"There's no difference in prevalence of mental illness between city and bush. Yet Flying Doctor research reveals dramatic differences in how sick people become. Poor service access, distance, cost, and continued reluctance to seek help all contribute to higher mental illness acuity."

Royal Flying Doctor Research Publications

Looking Ahead: Responding to the Health Needs of Country Australia in 2028 - The centenary year of the RFDS.

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Cardiovascular Health in Rural and Remote Communities

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Health Care Access, Mental Health, and Preventative Health; Health Priority Survey Findings for People in the Bush

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Mental Health in Rural and Remote Communities

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Providing Aeromedical care to Remote Indigenous Communities

Providing Aeromedical care to Remote Indigenous Communities

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Responding to Injuries in remote and rural Australia

Responding to Injuries in remote and rural Australia

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Filling the Gap: Disparities in oral health access and outcomes

Filling the Gap: Disparities in oral health access and outcomes

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3rd Party Research publications

The Centre for International Economics report March 2015

The Centre for International Economics report March 2015

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Strong Fathers, Strong Families - A preliminary report Nth Qld

Strong Fathers, Strong Families - A preliminary report Nth Qld

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Research & Policy Unit

The Royal Flying Doctor Service's Research and Policy Unit was established in mid-2015. Its three purposes are to:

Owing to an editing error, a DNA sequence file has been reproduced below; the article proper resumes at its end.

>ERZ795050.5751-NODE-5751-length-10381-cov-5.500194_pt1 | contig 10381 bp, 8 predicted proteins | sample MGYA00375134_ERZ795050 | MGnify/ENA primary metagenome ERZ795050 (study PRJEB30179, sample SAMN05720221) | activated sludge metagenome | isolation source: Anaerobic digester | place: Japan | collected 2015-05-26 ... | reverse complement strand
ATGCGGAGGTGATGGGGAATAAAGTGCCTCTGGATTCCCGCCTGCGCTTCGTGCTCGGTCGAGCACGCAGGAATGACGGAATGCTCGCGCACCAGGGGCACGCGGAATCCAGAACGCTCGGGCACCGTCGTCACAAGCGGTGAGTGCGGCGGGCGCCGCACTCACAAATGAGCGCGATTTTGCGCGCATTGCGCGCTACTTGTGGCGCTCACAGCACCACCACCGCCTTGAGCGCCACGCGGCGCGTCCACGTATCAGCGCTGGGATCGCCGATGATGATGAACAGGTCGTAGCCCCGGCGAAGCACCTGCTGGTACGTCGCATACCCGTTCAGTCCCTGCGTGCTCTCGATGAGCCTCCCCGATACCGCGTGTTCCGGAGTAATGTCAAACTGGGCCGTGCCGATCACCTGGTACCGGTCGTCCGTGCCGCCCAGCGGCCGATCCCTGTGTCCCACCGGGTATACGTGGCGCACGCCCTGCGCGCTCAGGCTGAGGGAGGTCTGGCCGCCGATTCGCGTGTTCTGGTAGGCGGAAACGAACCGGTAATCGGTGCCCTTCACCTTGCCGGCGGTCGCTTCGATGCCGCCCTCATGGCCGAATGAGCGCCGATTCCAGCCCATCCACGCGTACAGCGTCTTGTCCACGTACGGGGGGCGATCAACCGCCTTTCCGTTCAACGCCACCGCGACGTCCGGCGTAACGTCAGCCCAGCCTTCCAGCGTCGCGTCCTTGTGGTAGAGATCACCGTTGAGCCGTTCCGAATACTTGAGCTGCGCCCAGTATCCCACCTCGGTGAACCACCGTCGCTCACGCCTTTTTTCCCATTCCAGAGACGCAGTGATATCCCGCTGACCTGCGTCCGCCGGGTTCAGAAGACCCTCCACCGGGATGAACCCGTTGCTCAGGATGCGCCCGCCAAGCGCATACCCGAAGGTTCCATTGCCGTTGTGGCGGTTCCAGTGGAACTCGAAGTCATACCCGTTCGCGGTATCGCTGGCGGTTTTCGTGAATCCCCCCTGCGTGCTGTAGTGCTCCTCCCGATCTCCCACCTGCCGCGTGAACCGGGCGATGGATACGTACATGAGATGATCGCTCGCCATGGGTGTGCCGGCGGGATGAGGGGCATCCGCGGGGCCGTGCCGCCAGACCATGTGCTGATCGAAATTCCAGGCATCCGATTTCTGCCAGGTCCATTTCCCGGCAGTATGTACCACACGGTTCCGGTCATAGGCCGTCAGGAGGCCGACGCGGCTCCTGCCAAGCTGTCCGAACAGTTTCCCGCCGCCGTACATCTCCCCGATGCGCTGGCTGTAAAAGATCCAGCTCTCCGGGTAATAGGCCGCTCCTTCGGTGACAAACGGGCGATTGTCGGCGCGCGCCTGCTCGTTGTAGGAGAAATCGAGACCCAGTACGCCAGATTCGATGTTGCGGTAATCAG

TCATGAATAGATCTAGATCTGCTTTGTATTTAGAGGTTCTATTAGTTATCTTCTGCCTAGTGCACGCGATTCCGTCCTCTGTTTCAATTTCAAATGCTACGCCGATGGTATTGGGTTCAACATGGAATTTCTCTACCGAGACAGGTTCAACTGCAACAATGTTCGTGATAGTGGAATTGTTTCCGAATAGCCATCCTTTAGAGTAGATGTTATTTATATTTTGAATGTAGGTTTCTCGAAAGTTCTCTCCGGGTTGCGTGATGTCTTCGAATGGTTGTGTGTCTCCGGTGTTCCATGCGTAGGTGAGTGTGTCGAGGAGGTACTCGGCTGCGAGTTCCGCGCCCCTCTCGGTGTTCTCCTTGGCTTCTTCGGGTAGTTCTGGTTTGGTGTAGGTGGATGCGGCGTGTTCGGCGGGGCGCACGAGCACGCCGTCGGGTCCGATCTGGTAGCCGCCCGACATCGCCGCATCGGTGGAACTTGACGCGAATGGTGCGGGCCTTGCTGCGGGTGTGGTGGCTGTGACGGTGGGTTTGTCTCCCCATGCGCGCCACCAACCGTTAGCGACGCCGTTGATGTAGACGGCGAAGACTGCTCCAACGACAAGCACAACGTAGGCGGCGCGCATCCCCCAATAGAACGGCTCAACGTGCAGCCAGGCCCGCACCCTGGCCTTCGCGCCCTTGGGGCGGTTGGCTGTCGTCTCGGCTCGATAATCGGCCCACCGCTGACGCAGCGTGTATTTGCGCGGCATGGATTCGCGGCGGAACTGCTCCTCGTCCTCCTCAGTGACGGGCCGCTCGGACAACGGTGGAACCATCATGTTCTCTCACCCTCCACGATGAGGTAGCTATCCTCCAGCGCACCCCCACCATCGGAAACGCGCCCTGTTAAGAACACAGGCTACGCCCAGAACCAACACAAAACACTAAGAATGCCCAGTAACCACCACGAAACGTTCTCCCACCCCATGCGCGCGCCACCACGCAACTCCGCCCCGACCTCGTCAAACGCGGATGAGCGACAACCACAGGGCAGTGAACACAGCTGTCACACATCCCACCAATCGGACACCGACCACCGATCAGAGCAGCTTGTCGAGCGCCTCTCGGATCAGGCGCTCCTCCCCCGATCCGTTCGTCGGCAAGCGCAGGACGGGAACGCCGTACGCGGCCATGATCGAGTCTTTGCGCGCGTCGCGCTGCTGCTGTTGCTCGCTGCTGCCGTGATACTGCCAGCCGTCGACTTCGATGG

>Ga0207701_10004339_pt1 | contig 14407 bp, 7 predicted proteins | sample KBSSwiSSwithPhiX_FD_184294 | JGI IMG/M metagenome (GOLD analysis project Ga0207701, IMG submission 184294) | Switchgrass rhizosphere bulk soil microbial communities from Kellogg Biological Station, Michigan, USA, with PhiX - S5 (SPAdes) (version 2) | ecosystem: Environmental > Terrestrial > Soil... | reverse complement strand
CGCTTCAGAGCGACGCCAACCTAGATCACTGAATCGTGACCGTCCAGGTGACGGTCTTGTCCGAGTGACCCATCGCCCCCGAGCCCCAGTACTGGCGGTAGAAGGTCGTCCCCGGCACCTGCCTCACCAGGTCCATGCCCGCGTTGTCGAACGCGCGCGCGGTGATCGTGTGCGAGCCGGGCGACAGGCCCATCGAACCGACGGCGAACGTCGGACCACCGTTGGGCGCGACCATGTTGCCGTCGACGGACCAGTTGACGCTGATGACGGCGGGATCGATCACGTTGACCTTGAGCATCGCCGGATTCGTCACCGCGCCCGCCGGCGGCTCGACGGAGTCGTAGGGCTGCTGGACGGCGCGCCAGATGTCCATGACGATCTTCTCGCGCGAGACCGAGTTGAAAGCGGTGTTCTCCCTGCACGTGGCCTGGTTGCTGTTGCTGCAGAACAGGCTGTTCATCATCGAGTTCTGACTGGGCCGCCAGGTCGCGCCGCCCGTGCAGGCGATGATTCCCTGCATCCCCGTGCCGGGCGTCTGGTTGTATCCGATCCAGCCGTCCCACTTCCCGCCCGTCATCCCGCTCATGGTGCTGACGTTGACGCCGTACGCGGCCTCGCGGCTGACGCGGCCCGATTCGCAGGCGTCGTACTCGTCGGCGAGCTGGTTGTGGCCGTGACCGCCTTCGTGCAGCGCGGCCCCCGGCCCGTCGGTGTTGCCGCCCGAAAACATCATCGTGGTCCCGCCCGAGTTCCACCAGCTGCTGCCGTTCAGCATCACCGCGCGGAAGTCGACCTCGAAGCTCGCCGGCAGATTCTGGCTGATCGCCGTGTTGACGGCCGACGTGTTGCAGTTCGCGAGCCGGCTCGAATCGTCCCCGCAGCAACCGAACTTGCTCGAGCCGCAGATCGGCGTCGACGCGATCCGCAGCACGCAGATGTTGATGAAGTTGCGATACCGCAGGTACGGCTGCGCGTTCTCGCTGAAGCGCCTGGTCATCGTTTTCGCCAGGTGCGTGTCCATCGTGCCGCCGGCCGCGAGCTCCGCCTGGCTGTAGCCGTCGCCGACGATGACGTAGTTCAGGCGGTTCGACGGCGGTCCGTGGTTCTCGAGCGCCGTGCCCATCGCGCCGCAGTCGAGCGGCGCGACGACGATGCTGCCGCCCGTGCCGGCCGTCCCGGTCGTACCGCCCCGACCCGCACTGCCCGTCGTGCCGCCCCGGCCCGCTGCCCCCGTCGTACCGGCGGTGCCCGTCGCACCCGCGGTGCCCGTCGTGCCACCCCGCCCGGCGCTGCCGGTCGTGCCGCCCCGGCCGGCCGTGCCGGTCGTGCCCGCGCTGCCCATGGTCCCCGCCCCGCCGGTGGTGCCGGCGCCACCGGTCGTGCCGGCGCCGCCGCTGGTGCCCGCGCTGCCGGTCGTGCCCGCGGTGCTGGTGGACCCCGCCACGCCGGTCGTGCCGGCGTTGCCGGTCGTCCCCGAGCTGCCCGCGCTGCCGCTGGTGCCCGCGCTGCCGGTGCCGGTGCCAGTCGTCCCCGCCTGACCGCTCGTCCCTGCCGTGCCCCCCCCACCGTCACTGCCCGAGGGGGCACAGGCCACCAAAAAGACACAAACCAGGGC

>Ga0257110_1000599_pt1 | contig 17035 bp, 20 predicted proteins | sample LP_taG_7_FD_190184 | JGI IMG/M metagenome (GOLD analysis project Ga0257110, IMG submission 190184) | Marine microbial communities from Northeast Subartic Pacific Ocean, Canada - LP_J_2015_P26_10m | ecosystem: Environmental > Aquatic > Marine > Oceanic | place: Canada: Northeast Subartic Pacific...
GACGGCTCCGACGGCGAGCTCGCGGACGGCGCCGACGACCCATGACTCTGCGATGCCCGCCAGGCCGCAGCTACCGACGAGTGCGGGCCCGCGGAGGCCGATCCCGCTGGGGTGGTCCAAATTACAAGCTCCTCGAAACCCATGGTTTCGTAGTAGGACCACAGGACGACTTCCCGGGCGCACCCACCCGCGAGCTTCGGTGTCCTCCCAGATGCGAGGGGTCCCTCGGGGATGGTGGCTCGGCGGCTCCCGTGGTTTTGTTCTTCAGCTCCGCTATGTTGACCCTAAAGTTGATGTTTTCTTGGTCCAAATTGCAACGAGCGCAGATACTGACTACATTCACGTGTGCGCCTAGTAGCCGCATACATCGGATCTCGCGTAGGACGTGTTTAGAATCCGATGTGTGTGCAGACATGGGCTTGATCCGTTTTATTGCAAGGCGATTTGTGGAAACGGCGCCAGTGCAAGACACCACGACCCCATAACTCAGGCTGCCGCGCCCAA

1) Voice and respond to health outcome and clinical service needs of country Australians, informed by RFDS clinical data and other sourced evidence;

2) Fulfil the Safety and Quality in Health Care standard requirement to be an organization driven by information;

3) Make publicly available RFDS clinical data and clinical research findings to contribute to public policy and clinical practice improvements.

The Research and Policy Unit can be contacted on 02 6269 5500 or by email.

Clinical Research

Clinical Research

The Research and Policy Unit hosts the Royal Flying Doctor Service's Clinical and Health Services Research Committee. You can find details on the composition of the committee here.

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Rural and remote

Defining Rural and Remote

Royal Flying Doctor research is specifically pertinent and related to rural and remote Australia, so it is vital that we define what these terms actually mean.

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Research staff

Research and Policy Unit staff

The RFDS research is conducted by a small team in Canberra, ACT. Here are details on the composition, skills and experience of our team.

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Find out more about our Service and Operational Tool SPOT